Whilst AI is arguably one of the most exciting emerging technologies with the potential to improve services, detect risks, and connect and harness data for improved policy insights, there remains considerable caution over its deployment in the public sector. Concerns include skills to manage AI to collect, analyse and interpret data responsibly, algorithmic bias, potential costs of responding to the insights generated, and being able to take a more nuanced view of return on investment in making a business case for deployment.
In the UK, the issue of algorithmic bias and transparency is being addressed by the Algorithmic Transparency Recording Standard (ATRS), The standard offers a clear and accessible way for public sector organisations to provide information about the algorithmic tools they use in decision-making processes that affect members of the public.
In 2023, applications of AI will be concentrated in areas to drive simple automation and intelligent signposting to services, to using chatbots and linking to more effective application of robotic process automation (RPA).
We expect to see a growing interest amongst digital leaders in learning about and developing innovative AI applications to tackle deep seated and complex problems at a local, place-based level. In doing so, they will need to address some of the problematic areas of AI in order to win public trust, such as transparency in how algorithms work, unintended bias, vulnerability to new cyber risks and wider ethical considerations.
Two particular areas, social care support and traffic management in cities, are emerging as AI priorities for 2023. Cities in the UK are deploying traffic management systems that go beyond tracking congestion and controlling pollution, actively using AI sensors to change travel habits, support infrastructure management, improve road safety and journey planning, and predict incidents or where interventions are required. For example, 25 London boroughs are now using the VivaCity Sensor platform for these purposes.
(RPA) is becoming more common in public services, enabling a modular approach to process automation in parts of more complex systems. The main driver in 2023 is not just automation, but to create more adaptability by tuning or replacing RPA code when required. Some are even considering the application of AI to handle unstructured information in RPA.
‘Generative AI’ will begin to appear as a practical option in 2023, moving AI beyond intelligent signposting, automation and diagnostics, into the realms of policy planning, with scenario visualisation and simulation, including deployment of ‘Digital Twins’.
It will still take some time before more complex AI applications are trusted to link services and data sources to address complex citizen needs that cross different public services or target behavioural change. This is gradually becoming possible, and some are already looking at the opportunities and the inherent risks.
New Zealand – AI to handle official information requests
“Artificial Intelligence is being used to trial handling of Official Information Act requests from the public. The ability to scan enormous amounts of unstructured data and return the relevant information will ensure local government can meet the statutory requirements of the Official Information Act without the time-consuming effort previously required.”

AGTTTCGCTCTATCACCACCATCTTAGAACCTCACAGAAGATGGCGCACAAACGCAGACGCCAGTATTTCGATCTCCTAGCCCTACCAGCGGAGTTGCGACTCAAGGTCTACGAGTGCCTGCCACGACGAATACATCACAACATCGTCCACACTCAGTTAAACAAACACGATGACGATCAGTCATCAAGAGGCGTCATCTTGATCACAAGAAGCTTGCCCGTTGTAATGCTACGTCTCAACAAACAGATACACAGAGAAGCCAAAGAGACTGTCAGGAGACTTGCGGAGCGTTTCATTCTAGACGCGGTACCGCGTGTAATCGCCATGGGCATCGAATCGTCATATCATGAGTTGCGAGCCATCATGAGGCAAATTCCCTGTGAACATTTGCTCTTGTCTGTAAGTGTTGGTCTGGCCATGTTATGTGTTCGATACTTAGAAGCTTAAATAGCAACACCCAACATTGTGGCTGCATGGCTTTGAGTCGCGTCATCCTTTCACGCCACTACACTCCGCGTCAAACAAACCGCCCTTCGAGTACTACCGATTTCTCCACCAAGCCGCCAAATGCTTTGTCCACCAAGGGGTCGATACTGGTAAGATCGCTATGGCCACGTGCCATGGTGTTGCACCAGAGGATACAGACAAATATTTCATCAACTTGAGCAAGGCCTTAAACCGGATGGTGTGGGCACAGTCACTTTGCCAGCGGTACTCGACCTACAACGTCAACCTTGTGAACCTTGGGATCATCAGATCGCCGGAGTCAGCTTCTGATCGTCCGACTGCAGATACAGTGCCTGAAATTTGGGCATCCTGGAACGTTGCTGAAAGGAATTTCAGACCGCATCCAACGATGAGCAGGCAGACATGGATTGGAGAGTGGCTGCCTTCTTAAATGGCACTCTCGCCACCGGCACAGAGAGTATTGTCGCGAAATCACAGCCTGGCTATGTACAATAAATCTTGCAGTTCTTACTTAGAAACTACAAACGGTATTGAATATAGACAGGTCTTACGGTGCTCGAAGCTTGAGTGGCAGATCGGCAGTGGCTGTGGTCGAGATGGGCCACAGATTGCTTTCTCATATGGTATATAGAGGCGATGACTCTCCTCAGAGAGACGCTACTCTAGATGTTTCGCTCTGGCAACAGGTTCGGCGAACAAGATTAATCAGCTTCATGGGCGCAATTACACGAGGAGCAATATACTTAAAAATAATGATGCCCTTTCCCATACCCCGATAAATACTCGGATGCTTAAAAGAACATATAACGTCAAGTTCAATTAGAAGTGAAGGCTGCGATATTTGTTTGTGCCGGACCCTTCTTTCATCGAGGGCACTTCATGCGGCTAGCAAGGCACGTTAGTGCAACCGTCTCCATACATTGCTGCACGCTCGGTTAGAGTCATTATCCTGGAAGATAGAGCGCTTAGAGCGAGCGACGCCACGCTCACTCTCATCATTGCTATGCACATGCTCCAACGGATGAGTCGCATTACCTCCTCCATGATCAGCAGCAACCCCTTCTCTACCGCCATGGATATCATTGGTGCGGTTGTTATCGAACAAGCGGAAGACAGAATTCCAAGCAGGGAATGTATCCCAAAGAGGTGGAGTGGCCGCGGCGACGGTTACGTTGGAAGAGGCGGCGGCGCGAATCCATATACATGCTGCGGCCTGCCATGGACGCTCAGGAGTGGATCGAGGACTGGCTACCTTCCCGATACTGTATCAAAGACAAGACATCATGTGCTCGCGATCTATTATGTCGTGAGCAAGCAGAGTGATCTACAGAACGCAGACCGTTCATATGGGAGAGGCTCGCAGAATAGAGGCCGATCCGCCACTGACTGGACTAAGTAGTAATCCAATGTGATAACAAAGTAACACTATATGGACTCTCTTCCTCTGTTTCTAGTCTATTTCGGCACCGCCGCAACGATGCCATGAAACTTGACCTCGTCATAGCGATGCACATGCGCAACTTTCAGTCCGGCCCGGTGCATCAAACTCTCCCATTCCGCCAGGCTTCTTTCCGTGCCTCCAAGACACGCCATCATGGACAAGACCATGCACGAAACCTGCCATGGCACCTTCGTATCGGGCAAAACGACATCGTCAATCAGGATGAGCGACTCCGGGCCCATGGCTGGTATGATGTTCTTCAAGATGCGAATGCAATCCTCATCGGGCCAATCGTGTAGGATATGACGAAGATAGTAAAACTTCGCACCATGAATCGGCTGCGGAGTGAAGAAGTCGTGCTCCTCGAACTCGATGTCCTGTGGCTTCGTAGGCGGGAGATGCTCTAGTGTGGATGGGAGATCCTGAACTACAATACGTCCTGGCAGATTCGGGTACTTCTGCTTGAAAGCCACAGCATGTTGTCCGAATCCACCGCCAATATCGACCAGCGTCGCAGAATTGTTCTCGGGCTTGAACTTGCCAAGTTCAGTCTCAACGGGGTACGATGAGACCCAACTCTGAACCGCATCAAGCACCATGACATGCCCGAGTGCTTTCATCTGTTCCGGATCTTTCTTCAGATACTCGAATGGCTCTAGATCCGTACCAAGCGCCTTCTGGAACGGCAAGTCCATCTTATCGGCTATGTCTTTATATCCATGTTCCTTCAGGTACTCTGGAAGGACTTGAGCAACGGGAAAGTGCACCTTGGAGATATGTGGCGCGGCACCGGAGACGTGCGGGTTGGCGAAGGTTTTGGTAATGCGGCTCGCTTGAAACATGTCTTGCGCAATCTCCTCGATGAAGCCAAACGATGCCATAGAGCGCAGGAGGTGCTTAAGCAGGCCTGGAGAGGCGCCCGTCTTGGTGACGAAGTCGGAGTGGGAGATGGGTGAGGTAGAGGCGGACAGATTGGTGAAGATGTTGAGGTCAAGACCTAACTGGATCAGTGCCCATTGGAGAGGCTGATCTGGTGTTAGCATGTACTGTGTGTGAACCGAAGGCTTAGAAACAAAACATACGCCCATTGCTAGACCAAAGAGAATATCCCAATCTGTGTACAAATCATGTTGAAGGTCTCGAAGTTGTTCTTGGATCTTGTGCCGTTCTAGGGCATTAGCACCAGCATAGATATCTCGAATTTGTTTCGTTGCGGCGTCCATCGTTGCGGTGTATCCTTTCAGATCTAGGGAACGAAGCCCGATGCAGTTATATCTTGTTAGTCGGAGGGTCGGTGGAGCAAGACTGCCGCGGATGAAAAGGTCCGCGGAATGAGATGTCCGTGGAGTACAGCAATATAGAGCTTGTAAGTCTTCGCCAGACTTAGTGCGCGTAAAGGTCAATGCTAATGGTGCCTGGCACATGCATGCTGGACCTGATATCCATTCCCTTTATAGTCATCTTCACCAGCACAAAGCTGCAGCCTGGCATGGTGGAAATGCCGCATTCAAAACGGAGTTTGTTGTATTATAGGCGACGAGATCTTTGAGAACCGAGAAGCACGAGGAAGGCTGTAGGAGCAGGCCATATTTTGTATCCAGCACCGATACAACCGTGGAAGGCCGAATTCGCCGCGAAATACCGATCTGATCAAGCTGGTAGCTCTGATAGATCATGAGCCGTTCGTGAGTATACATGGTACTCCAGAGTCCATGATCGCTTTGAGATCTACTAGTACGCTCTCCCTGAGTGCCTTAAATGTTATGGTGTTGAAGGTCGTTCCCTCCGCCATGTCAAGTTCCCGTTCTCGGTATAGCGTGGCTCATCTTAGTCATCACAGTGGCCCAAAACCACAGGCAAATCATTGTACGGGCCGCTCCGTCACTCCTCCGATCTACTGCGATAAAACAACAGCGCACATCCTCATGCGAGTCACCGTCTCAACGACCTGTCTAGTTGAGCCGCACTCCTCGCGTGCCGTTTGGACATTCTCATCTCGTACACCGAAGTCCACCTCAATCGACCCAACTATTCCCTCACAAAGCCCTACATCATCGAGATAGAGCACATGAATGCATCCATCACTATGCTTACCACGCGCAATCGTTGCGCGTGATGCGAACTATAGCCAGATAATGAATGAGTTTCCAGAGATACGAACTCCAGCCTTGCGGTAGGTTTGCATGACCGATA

– Mike Manson, Chief Executive Officer, ALGIM, Aotearoa New Zealand
House of Commons – AI transparency and risks
MPs to examine regulating AI in new inquiry (commitees.parliment.uk)
The UK House of Commons Science and Technology Committee is examining the potential impact of artificial intelligence and the risks associated with it, with a white paper expected later this year. This will look at the “lack of transparency in how AI is applied and how automated decisions can be challenged”.
“AI is already transforming almost every area of research and business. It has extraordinary potential but there are concerns about how the existing regulatory system is suited to a world of AI.”
– Rt Hon Greg Clark MP, Chair of Science and Technology Committee, UK government
Leeds City Council – better outcomes with AI and RPA
Leeds City Council’s new digital strategy addresses the way in which artificial intelligence and robotic process automation (RPA) can improve data analytics, efficiency, and service outcomes.
“This digital strategy supports our key priorities focusing on improving the health and wellbeing of everyone, achieving our carbon zero ambitions, and ensuring we all benefit from the city’s growth and prosperity. No single organisation can achieve this alone; it must be a joint effort.”
– Councillor Debra Coupar, Deputy Leader, Leeds City Council, England
Auckland Council – RPA for building consents
“Auckland Council in New Zealand is using RPA (Robotic Process Automation) to improve the building consent process, taking an area of major concern for councils and turning it into a well-tuned application.”
– Mike Manson, Chief Executive Officer, ALGIM, Aotearoa New Zealand.